... but turnout low as special service voters cast ballots
VOTING BY special-service officers yesterday went smoothly even as the voter turnout was said to be low. Director of Elections Orrette Fisher told The Gleaner that voting proceeded slowly throughout the day.
He said there were no reports of long lines or high voter turnout at any of the polling stations.
Fisher also said there were no complaints about names not being on the voters’ list.
More than 38,000 specialservice officers were scheduled to cast their ballots yesterday ahead of next week’s local government elections.
The Electoral Office of Jamaica (EOJ) said the group is made up of 10,196 police personnel, 2,373 soldiers and 26,308 election day workers.
Approximately 230 locations, including schools, churches, police stations, courthouses and military bases, were set up to facilitate voting between 8 a.m. and 4 p.m.
The EOJ has advised that special electors who did not vote yesterday will not be able to cast their ballots on Monday because their names have already been removed from the civilian voters’ list.
PREPARATIONS ON TRACK FOR MONDAY
Meanwhile, the EOJ boss said his office was continuing preparations for Monday’s local government elections. He said preparation was on track for the elections, but noted that work would continue throughout the weekend into Monday. Fisher said his aim was to run the election without any glitch, noting that the EOJ was analysing, assessing and putting in place measures to ensure a smooth process. Commenting on plans that have been put in place for electors in volatile communities, Fisher said the EOJ had met with the Police High Command and the military and had been assured that Jamaicans should have no fear in going out to cast their ballots on Monday. Rival factions in Montego Bay, Spanish Town and West Kingston have been engaged in a bloody war in recent times, which has resulted in the killing of dozens of people. “I am satisfied that what they have explained, the things that should be put in place, should mitigate against those risks. I am not in a position to disclose the strategies that they will be employing, (but) having had the discussions, we are satisfied that everything that can be done will be done to ensure that electors and workers are safe.”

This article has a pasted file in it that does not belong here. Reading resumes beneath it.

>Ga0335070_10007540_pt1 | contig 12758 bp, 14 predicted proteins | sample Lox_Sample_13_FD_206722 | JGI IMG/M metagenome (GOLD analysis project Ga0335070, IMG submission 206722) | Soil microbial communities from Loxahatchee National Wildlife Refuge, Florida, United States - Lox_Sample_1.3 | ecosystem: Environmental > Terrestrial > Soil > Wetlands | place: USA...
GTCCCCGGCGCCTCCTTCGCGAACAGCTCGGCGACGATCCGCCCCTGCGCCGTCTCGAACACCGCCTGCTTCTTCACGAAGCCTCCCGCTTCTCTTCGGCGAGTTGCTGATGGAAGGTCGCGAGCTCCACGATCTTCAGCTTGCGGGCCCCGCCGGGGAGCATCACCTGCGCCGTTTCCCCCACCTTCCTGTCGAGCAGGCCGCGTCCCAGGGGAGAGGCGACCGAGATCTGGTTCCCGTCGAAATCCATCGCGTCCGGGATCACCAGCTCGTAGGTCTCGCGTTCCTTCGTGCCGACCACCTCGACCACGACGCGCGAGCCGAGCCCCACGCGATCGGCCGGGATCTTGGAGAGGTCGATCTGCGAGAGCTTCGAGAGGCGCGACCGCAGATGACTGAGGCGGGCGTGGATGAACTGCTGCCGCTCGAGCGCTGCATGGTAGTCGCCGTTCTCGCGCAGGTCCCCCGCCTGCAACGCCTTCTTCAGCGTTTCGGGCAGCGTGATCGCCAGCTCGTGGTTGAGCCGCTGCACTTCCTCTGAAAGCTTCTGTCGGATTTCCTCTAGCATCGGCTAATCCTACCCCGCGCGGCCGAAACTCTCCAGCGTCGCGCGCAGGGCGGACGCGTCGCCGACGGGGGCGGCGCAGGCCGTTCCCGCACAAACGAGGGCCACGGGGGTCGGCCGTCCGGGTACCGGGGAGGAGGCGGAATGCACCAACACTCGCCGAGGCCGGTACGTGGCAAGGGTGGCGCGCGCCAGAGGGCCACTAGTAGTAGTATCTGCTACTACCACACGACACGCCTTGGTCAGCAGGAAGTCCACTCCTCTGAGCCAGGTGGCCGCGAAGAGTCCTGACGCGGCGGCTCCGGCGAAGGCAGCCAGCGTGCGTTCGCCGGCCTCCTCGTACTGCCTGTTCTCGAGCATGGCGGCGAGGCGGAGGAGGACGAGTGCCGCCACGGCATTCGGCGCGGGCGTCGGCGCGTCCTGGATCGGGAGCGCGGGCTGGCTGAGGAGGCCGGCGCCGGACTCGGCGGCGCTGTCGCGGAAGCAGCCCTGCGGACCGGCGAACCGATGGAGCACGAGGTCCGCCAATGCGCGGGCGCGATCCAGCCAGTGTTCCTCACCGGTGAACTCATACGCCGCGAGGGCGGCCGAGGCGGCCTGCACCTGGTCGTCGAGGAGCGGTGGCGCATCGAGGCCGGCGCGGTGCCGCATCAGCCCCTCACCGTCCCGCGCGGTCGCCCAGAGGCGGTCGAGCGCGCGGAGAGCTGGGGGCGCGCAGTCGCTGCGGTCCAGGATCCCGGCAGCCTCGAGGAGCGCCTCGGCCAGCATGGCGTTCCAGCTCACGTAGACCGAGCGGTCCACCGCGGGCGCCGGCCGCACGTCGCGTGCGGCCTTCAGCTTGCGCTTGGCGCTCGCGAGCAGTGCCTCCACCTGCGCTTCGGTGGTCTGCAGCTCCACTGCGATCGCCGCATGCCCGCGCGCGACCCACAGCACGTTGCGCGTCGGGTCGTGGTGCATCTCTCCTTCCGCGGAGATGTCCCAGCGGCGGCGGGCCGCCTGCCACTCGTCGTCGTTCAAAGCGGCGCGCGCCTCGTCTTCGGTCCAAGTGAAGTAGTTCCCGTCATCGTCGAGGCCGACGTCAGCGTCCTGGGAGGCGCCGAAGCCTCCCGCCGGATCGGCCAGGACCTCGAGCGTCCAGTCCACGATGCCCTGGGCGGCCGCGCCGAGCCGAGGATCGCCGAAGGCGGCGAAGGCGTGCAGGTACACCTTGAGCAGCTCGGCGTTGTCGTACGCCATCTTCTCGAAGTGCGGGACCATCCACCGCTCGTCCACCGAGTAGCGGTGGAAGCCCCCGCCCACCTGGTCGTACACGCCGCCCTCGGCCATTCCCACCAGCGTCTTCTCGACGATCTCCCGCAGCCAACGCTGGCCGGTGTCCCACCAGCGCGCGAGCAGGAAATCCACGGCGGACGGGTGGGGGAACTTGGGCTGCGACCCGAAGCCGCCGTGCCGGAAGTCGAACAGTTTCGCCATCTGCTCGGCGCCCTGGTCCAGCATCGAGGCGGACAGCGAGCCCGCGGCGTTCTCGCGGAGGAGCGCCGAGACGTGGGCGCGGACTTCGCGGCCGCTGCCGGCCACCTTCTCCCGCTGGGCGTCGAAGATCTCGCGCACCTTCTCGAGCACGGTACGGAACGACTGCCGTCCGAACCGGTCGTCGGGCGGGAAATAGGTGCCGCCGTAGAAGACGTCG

Participants in what was labelled a ‘silent protest’ lead by Jamaica AIDS Support for Life to commemorate the International Day to Eliminate Violence against Women in the context of HIV gathered at the Half-Way Tree Transport Centre in St Andrew yesterday.